Notwithstanding this protestation, Gilmour refuses to refer to Keeler by name, or even to allow her the designation of “reporter” or “interviewer,” instead repeatedly calling her “this young woman” and suggesting her motivation was “to make a little name for herself.” He also says that he was only paying her partial attention during the interview, distracted as he was by a conversation he was carrying on simultaneously, in French, with a (male) colleague: “I was speaking to a Frenchman, so I was more concerned with my French than I was with what I was saying to this young woman.” These remarks certainly testify to a streak of unexamined sexism, but I leave it to others to pursue this line of argument.

Here’s the thing: I like Gilmour’s novels. I liked A Perfect Night to Go to China, I liked Sparrow Nights and An Affair with the Moon and The Perfect Order of Things. I haven’t read Extraordinary yet, but I probably will. I do not agree with Scott Carter’s suggestion that you must be in sympathy with an author’s character or ideologies to appreciate his work. And I have in the past admired Gilmour’s damn-the-torpedoes willingness to say what he thinks and not care whether people like it or not. (When he told Medley in 2011, “Writers don’t wish each other well. They wish each other death and failure,” I couldn’t help but suppose that, on one level, he was absolutely right.) And if, as a personal choice, Gilmour decides he’d rather not read books by women, or Chinese or homosexual writers, that is his prerogative.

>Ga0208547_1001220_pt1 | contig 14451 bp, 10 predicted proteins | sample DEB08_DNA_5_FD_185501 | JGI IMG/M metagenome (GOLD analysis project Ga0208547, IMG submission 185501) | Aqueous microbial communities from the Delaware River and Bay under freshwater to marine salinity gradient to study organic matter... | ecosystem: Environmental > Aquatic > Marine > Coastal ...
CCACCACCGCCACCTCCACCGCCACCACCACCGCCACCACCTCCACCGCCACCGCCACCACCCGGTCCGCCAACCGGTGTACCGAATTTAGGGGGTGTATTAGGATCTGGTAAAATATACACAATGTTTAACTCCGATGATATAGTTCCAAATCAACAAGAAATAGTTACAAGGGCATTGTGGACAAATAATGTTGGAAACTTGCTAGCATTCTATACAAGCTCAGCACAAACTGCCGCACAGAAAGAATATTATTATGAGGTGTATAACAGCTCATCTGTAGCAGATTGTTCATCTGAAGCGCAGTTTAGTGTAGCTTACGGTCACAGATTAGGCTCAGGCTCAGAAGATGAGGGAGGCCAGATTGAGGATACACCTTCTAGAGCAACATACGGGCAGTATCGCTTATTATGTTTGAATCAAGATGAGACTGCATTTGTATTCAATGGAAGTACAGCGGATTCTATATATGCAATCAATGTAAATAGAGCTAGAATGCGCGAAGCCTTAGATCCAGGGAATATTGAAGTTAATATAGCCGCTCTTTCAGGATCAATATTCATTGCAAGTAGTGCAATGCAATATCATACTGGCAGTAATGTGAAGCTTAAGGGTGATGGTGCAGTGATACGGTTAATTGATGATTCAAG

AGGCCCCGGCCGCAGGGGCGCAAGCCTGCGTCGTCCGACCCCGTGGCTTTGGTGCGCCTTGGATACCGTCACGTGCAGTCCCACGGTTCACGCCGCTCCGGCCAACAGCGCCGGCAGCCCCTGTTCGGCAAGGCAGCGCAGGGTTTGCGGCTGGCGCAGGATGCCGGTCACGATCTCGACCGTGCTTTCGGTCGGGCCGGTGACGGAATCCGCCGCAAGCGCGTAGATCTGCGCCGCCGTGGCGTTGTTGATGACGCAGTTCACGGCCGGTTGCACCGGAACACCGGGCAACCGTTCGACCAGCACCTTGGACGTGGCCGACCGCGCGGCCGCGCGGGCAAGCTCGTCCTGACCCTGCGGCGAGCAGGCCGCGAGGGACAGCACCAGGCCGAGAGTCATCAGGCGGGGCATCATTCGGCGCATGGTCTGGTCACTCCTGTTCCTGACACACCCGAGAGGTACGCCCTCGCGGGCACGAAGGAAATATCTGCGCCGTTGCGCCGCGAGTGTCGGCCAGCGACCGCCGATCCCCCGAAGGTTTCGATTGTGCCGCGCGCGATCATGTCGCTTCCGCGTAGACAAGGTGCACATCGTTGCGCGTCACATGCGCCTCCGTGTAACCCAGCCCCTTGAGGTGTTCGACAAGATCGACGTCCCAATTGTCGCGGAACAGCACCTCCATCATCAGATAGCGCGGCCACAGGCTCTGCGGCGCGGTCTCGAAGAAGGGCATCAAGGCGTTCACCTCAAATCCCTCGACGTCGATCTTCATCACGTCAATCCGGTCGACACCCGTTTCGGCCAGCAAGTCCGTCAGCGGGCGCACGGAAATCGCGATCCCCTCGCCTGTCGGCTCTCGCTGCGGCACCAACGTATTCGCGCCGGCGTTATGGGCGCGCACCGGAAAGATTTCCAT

But Gilmour is – adamantly and proudly – a university lecturer, charged with forming young minds and forging young sensibilities. This is a large responsibility, and anyone who undertakes it should be intellectually curious enough to at least remain open to the possibility of being surprised by a work of literature that exists outside his usual tastes or reading habits. If nothing else, in order to remain cognizant of the landscape of his chosen subject matter, it would behoove Gilmour to expose himself to the broadest possible array of writers, and to the possibility that what constitutes “the best” in literature doesn’t always equate with “what best reflects my life as I have come to understand it.”